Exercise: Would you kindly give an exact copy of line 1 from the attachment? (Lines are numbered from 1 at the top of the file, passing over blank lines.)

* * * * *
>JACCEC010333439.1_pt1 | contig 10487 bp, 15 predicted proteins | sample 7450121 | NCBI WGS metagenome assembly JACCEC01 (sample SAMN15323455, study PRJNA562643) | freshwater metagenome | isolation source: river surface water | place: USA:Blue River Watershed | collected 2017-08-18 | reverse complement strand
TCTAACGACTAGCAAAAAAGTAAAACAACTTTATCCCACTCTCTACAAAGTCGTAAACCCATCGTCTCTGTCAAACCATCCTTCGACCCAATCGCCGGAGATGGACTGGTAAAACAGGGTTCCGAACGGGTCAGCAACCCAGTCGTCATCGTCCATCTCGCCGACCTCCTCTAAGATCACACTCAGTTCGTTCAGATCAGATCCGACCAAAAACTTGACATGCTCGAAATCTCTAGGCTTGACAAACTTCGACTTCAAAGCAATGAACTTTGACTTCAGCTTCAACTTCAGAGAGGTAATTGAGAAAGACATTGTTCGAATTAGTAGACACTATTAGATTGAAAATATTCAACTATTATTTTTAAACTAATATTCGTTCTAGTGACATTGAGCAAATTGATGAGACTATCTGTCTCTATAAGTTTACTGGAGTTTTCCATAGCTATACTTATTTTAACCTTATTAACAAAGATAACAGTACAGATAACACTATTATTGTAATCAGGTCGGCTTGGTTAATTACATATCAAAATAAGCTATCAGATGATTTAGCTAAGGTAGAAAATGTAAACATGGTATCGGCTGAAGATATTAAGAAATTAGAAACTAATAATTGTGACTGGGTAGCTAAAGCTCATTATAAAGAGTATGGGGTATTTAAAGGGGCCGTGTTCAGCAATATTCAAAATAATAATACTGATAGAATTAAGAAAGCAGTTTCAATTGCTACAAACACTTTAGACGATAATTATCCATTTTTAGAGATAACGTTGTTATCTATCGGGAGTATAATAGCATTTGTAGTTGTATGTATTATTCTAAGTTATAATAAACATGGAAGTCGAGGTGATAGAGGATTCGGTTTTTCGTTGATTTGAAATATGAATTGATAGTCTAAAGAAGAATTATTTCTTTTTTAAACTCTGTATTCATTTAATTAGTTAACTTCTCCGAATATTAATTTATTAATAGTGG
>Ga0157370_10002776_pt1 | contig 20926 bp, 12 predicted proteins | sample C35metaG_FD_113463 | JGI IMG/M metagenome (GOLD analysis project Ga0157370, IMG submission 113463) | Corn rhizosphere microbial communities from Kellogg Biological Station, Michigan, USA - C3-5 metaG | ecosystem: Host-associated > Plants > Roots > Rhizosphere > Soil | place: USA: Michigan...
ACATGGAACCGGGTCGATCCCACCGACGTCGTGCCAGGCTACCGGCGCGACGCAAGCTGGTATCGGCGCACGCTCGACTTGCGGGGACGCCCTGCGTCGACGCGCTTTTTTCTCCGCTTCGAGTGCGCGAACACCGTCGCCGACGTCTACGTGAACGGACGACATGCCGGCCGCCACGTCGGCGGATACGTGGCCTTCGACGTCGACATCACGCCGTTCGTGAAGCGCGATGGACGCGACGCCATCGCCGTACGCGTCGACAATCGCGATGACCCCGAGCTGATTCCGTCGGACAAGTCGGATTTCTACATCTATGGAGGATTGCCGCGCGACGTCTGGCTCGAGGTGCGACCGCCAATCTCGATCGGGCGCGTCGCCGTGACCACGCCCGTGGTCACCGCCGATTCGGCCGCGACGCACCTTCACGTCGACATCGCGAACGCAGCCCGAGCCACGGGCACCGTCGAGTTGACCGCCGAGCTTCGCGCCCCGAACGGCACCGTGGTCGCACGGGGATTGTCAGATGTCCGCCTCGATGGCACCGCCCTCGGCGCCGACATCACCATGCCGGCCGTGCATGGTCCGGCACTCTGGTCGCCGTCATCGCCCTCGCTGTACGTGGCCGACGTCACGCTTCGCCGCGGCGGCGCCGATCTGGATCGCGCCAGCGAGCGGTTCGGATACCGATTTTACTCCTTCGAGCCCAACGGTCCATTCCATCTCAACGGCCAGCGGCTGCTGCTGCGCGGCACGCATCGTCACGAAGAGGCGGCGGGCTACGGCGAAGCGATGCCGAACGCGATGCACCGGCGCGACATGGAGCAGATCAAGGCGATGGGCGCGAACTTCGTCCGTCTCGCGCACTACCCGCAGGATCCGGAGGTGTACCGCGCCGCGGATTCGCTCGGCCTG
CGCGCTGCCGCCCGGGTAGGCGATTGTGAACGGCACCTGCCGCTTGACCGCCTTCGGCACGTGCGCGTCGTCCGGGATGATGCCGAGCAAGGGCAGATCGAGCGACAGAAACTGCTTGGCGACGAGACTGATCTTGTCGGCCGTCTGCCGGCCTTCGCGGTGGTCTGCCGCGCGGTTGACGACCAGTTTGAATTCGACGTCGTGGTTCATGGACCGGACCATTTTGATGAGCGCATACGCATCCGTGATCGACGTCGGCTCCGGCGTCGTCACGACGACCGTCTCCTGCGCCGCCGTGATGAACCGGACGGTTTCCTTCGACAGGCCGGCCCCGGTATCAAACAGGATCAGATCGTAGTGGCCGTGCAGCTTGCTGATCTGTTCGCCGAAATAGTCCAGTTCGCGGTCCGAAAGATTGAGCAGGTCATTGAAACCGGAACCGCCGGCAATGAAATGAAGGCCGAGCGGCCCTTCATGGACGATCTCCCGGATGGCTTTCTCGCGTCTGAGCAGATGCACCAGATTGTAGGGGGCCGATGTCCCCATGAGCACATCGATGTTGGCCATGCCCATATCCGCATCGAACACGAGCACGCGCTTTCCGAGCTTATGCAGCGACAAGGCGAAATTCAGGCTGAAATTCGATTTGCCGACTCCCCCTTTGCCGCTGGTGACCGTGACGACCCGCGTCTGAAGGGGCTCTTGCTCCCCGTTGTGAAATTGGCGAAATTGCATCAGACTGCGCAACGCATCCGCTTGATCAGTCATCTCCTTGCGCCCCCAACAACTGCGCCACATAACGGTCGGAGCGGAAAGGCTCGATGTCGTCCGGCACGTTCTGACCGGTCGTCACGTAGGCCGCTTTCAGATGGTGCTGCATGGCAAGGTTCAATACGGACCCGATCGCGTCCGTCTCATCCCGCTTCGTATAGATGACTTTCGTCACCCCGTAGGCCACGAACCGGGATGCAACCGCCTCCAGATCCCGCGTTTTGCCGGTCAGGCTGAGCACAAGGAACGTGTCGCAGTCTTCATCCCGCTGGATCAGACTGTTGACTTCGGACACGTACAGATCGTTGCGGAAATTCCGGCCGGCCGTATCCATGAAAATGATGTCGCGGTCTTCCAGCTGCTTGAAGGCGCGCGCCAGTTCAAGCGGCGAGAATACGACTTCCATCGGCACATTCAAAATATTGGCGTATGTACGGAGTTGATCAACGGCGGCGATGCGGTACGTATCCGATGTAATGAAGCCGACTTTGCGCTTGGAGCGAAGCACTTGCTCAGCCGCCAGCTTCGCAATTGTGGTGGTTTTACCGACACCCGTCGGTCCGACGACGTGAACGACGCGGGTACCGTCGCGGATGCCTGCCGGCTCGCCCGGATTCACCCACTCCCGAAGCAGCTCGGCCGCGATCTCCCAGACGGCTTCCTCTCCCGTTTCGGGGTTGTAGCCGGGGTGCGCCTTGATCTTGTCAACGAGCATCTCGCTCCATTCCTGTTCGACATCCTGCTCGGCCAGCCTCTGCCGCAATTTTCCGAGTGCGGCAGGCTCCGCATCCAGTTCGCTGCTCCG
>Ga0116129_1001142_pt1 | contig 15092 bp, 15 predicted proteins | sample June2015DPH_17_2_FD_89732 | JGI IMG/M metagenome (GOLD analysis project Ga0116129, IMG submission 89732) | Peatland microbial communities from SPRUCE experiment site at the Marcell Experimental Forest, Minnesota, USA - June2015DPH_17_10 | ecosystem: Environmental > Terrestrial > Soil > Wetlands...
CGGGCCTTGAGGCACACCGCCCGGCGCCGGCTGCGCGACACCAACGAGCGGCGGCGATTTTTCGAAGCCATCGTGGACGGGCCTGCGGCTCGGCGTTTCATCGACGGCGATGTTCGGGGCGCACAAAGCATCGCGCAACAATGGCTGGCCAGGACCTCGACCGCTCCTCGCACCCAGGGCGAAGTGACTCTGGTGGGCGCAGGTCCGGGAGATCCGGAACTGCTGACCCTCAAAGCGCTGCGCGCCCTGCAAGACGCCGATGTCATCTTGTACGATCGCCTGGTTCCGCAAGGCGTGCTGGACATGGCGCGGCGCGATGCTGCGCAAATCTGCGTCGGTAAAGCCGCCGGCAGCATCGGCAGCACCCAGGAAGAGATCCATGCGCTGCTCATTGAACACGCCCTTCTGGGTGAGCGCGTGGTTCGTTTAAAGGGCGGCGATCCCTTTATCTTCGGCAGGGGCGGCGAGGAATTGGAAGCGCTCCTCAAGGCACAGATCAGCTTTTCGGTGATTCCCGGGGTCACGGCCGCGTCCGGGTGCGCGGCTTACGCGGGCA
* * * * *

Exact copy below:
>JACCEC010333439.1_pt1 | contig 10487 bp, 15 predicted proteins | sample 7450121 | NCBI WGS metagenome assembly JACCEC01 (sample SAMN15323455, study PRJNA562643) | freshwater metagenome | isolation source: river surface water | place: USA:Blue River Watershed | collected 2017-08-18 | reverse complement strand